Life Worth Living, Cumberland Prosecutor, Inspira Combine for $1M Grant From Sen. Bob Menendez


Photo courtesy of Sen. Bob Menendez Office.

AC JosepH Media

VINELANDU.S. Senator Bob Menendez, D-N.J., joined John Fuqua, founder of the nonprofit Life Worth Living, Cumberland County Prosecutor Jennifer Webb-McRae and other local leaders on Tuesday in announcing $1 million in Fiscal Year 2023 federal funding for the launch of a no-cost summer camp as well as year-round support services for youth in violence-impacted and disadvantaged areas in the county. 

The federal grant will provide funding to purchase equipment and hire staff for the camp, which will also include 30,000 hours of supportive services to area youth between the age of 10 and 24, year-round case management services to address physical and mental health, mentoring for academic success, and economic mobility by an array of licensed providers.

The program will also expand access to area Police Athletic Leagues and local recreational activities through increased funding, training of youth/young adult volunteers, and addressing barriers to youth engagement. 

“At Life Worth Living, our mottos are #WeBetterTogether and #DoTheWork,” Fuqua said in a statement released by Menendez’s office. “This bipartisan funding will allow this coalition to work together to actually do the work.” 

Webb-McRae, a native of Vineland, said the funding will increase the collective impact of community-based organizations by increasing access to resources and activities which support youth living in communities most impacted by violence.

“The Cumberland County Prosecutor’s Office is committed to violence prevention and intervention efforts aimed at improving outcomes for at-risk youth,” Webb-McRae said. “I thank Senators Menendez and [Cory] Booker, as well as Congressman [Jeff] Van Drew, for securing the funding for the Cumberland County Youth Violence Cessation Initiative. 

“This truly is a foundational investment in public safety that will pay dividends in Cumberland County for years to come.” 

Amy Mansue, president and CEO of Inspira Health, which will also participate in the grant, said the funding will have a positive impact on addressing the violence affecting Cumberland County families and children. 

“Each year we receive more than 400 visits that are related to violence of some kind at Inspira Medical Center Vineland,” Mansue said. “We urgently need to correct this problem, and this initiative and these funds are critically important to helping curb the cycle of violence in this community.”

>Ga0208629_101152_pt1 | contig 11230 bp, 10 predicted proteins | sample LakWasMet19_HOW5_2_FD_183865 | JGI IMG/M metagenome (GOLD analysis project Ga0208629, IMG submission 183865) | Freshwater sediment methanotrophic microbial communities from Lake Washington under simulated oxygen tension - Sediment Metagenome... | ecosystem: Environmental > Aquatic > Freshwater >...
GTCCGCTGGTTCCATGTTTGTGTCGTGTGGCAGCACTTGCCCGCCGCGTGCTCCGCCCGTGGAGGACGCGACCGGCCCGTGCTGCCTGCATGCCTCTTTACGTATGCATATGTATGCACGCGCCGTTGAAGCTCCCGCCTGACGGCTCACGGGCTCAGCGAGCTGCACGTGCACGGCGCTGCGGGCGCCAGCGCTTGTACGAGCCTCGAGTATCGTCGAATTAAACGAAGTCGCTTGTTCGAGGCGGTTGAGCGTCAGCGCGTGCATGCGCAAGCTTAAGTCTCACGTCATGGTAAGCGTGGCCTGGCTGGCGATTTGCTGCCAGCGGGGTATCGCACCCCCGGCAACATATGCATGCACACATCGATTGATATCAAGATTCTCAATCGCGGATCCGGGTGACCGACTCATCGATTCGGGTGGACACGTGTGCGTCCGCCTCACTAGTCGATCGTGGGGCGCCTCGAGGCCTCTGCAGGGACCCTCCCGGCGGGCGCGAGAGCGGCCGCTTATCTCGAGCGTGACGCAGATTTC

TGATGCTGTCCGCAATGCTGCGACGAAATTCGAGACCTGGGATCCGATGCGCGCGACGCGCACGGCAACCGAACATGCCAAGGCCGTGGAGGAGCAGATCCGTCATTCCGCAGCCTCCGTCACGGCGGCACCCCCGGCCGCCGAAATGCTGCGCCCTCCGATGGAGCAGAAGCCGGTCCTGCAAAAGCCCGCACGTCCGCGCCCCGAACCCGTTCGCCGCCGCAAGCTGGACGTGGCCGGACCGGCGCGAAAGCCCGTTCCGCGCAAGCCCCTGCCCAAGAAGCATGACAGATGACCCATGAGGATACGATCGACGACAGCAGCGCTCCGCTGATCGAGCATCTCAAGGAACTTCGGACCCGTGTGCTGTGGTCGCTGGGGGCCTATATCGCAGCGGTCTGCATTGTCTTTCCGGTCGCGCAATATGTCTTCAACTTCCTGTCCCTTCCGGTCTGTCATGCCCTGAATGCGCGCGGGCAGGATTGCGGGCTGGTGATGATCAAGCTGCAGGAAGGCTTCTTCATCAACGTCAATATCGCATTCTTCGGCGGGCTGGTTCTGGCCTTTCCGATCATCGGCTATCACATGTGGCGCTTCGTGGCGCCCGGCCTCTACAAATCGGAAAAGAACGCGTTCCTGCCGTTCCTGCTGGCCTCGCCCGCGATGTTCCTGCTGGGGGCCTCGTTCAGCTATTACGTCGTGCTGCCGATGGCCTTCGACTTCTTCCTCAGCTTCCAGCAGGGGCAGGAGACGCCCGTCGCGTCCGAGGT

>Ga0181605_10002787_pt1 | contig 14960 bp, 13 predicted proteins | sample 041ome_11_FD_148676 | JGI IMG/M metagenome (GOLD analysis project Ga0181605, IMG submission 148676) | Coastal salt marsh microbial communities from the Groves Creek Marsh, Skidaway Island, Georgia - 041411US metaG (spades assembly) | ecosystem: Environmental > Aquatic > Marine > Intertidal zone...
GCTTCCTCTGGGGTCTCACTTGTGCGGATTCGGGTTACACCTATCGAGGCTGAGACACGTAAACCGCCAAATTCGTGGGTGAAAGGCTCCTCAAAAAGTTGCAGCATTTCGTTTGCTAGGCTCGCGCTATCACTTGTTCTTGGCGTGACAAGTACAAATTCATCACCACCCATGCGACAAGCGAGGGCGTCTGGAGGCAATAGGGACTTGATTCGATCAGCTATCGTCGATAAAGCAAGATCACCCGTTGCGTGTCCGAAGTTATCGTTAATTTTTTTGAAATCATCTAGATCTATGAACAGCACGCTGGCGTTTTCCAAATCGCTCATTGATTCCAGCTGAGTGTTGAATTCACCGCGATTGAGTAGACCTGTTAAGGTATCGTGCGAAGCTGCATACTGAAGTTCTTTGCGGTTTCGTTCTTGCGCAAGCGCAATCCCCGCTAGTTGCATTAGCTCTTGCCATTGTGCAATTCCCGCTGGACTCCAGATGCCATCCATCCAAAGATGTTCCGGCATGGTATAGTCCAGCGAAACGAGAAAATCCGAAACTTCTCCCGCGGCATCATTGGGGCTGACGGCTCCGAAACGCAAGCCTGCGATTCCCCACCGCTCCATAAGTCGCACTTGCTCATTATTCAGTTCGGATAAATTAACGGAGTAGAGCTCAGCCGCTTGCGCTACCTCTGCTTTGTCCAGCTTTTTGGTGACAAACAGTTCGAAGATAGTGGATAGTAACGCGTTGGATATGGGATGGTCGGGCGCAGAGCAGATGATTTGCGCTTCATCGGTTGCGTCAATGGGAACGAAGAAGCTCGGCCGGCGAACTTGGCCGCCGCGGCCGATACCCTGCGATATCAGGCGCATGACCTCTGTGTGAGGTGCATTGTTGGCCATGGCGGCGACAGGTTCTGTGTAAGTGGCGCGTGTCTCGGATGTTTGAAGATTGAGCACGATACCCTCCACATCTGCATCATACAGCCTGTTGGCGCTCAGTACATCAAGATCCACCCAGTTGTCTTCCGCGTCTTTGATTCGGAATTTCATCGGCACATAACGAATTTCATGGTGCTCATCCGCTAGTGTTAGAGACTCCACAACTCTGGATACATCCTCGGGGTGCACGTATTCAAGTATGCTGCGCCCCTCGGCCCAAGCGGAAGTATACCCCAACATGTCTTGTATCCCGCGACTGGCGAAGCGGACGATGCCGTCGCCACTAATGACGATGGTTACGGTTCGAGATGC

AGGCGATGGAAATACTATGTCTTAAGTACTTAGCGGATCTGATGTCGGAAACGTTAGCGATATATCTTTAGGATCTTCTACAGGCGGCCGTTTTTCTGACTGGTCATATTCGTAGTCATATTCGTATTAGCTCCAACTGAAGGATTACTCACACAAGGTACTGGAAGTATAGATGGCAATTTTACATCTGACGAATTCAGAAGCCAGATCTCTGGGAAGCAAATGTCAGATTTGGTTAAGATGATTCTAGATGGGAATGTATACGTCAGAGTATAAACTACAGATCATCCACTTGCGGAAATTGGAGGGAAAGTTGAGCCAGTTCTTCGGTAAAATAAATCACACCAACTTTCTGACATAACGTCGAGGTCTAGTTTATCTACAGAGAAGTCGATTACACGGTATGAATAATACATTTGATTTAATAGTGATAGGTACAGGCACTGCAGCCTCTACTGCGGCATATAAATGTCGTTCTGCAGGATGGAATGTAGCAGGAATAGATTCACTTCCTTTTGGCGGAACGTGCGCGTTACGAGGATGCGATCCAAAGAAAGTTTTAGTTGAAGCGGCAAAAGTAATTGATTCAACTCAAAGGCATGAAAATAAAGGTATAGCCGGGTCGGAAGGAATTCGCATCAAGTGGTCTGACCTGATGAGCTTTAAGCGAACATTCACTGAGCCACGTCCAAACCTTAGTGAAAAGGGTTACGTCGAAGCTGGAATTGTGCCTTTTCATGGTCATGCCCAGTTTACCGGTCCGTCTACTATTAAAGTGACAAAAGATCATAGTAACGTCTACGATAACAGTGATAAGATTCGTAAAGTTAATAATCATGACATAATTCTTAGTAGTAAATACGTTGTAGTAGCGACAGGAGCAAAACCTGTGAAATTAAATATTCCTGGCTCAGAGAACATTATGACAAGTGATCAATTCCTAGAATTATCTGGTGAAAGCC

Menendez said the grant’s coordinators, such as Life Worth Living, Webb-McRae’s office and Inspira, are setting into motion concrete action to make a difference. 

“They aren’t just talking about making a difference for local kids, they’re taking action,” Menendez said. “Because far too often, the work that goes on in Washington can feel disconnected from the residents and citizens it affects.  

“As we come together to announce federal dollars going towards Cumberland County, I know that committed public servants like Amy, Jennifer, and John will use this funding to benefit the kids who call this area home. And as a result, I know that Cumberland County’s best days are still to come.” 

The funding is part of the $181 million for community projects that Sen. Menendez secured in the government spending bill that passed the Senate in December 2022.  The projects the Senator fought for in the funding bill will make critical investments in education, health care services, infrastructure, and public safety and will help improve communities across the state.

“Addressing the gun violence epidemic and interrupting cycles of violence, especially among our youth, require a comprehensive, community-oriented approach like the one Cumberland County has undertaken,” Booker said in a statement. “I met last summer with Cumberland County officials and the dedicated organizations working to keep their communities safe, and our discussion renewed my conviction that we must invest in their life-saving work.

“I will always fight to bring home resources for research-backed initiatives like this that keep our youth from becoming involved in the criminal justice system and help our communities thrive.”

The violent crime rate for New Jersey was 195.4 crimes per 100,000 people while the national average was 398.5 crimes per 100,000 people. Cumberland County was more than double New Jersey’s and significantly higher than the U.S. as a whole at a rate of 421.2 violent crimes per 100,000 residents.

In Bridgeton, along with the County’s two other major municipalities (Millville, and Vineland), Controlled Dangerous Substance with a Weapon arrests increased by 14.3% from 2018 to 2021 but increased by 300% for youth and young adults aged 10-25 years old.

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